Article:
And by the way, there are some people today in our contemporary society who teach what's called the two natures of you, that you as a Christian have an old nature and a new nature. You heard that view? And your old nature fights against your new nature. That's not a New Testament view, as we shall see when we get later into Romans. You're really one new person, but some teach you're two people. This is common. And these two natures fight against each other and that when you do right it's your new nature, and when you do wrong it's your old nature. Now watch this, here's the ultimate reasoning. When you do wrong it is your old nature. So you're not responsible for that, it's your old nature. What else would you expect it to do? So there should be no discipline, no chastisement, because it's only your old nature, not really your new one. And after all, you can't change your old nature; that has to happen when you die. You see, that kind of dualism is a convenient place to put your sin and tolerate it.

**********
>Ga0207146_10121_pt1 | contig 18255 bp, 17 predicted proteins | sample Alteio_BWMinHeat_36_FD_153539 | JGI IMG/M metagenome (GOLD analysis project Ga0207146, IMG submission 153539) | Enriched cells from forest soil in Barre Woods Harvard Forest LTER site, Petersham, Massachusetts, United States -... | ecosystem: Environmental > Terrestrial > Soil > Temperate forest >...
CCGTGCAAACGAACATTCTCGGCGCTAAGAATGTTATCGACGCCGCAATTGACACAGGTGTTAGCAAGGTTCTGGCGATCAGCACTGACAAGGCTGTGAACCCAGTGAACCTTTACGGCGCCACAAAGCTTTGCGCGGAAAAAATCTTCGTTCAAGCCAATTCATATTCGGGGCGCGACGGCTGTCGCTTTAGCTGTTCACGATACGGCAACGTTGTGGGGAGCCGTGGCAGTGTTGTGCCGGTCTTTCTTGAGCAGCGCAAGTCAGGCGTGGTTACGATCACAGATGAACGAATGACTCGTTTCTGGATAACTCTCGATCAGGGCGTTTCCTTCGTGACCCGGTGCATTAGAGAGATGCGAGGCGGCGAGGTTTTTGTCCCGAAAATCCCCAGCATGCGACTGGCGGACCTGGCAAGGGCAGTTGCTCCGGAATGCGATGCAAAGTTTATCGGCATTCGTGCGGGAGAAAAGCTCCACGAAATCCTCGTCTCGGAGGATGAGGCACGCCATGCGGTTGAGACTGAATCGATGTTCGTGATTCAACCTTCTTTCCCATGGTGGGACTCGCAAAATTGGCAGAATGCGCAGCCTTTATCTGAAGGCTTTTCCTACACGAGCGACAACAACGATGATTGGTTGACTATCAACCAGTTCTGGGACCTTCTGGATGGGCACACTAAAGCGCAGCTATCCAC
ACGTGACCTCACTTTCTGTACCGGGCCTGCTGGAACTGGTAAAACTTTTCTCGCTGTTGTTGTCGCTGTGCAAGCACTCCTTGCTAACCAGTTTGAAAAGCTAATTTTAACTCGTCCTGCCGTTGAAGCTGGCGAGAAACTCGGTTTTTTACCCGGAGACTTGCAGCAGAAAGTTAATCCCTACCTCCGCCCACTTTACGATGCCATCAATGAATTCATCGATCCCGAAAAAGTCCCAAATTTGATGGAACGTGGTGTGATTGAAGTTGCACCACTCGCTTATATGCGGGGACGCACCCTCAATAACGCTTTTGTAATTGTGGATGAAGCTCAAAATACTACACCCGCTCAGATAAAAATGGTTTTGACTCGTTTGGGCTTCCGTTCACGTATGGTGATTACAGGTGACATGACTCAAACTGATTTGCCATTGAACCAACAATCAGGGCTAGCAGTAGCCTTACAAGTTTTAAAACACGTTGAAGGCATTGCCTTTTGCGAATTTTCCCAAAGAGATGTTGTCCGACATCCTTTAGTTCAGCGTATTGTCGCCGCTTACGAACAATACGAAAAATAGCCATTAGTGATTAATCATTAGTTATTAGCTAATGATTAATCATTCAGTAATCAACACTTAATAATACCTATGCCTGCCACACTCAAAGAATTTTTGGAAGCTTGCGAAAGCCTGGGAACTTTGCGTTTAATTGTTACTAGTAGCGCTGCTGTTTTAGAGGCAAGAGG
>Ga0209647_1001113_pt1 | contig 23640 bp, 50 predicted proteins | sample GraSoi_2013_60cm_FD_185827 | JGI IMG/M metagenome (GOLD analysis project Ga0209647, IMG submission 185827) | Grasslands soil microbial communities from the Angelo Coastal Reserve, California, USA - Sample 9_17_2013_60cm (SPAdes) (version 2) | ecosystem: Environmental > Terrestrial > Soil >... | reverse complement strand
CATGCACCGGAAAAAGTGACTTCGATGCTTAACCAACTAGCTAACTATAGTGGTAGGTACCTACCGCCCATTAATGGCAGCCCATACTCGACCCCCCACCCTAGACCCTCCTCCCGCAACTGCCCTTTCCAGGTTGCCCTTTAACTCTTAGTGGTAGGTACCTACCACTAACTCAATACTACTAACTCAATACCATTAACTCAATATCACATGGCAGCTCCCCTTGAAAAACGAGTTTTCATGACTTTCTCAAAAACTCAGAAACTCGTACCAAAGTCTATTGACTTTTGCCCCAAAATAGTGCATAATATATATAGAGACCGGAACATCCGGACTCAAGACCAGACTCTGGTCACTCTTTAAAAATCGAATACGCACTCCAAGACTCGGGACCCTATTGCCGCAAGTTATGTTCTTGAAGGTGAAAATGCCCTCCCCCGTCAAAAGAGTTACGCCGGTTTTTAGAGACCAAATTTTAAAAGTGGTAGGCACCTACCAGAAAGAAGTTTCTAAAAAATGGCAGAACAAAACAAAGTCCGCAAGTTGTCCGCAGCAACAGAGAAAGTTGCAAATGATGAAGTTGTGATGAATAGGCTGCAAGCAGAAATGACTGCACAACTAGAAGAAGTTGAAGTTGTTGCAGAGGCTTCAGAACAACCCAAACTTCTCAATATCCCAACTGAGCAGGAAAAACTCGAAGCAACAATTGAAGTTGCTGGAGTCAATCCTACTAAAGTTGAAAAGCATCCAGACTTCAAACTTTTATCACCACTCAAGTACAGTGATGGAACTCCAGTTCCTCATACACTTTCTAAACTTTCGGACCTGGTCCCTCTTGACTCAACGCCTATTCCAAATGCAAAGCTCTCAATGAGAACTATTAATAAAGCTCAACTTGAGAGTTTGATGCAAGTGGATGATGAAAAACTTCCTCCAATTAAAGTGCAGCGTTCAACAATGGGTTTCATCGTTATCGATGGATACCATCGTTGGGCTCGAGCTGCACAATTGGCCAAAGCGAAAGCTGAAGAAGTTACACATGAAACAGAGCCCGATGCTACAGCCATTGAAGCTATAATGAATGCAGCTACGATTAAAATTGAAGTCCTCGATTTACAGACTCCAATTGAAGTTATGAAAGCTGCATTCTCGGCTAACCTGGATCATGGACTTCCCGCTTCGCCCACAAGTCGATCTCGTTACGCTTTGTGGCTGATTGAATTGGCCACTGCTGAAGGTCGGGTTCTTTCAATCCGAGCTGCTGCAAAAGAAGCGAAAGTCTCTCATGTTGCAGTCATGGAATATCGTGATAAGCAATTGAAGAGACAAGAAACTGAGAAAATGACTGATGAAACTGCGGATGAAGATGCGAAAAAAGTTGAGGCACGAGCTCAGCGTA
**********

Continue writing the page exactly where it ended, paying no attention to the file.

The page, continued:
And so, there were these people who denied the lordship. And by the way, the word "Lord" as it first appears in Jude 4 is despotes. It's the word that means “an absolute sovereign.” They were denying the absolute sovereignty of Christ in their life calling them to holiness, and they turned grace into lasciviousness. Now go back to Romans 3 again and we'll wrap it up.
So, Paul, if you teach this kind of thing that when we don't believe and when we're unfaithful, God remains faithful and God is even seen as more faithful by contrast, then you're making our sin glorify God and you're striking a blow at His holiness by saying sin glorifies God. And Paul's answer now, back again to verse 6, "No, no, no, no, no, no, no, no." Why? "For then how shall God judge the world?" Now there's one thing a Jew knew. If he didn't know anything else he knew this. God would judge the world. Genesis 18:25, "God is the judge of all the earth." Psalm 94:2, "God is the judge of all the earth." Psalm 50 verse 6, "God is judge Himself." Psalm 58 verse 11, "He is judge that judgeth in the earth," and on and on and on, all over the place in the Old Testament. They knew one thing, God would be the judge.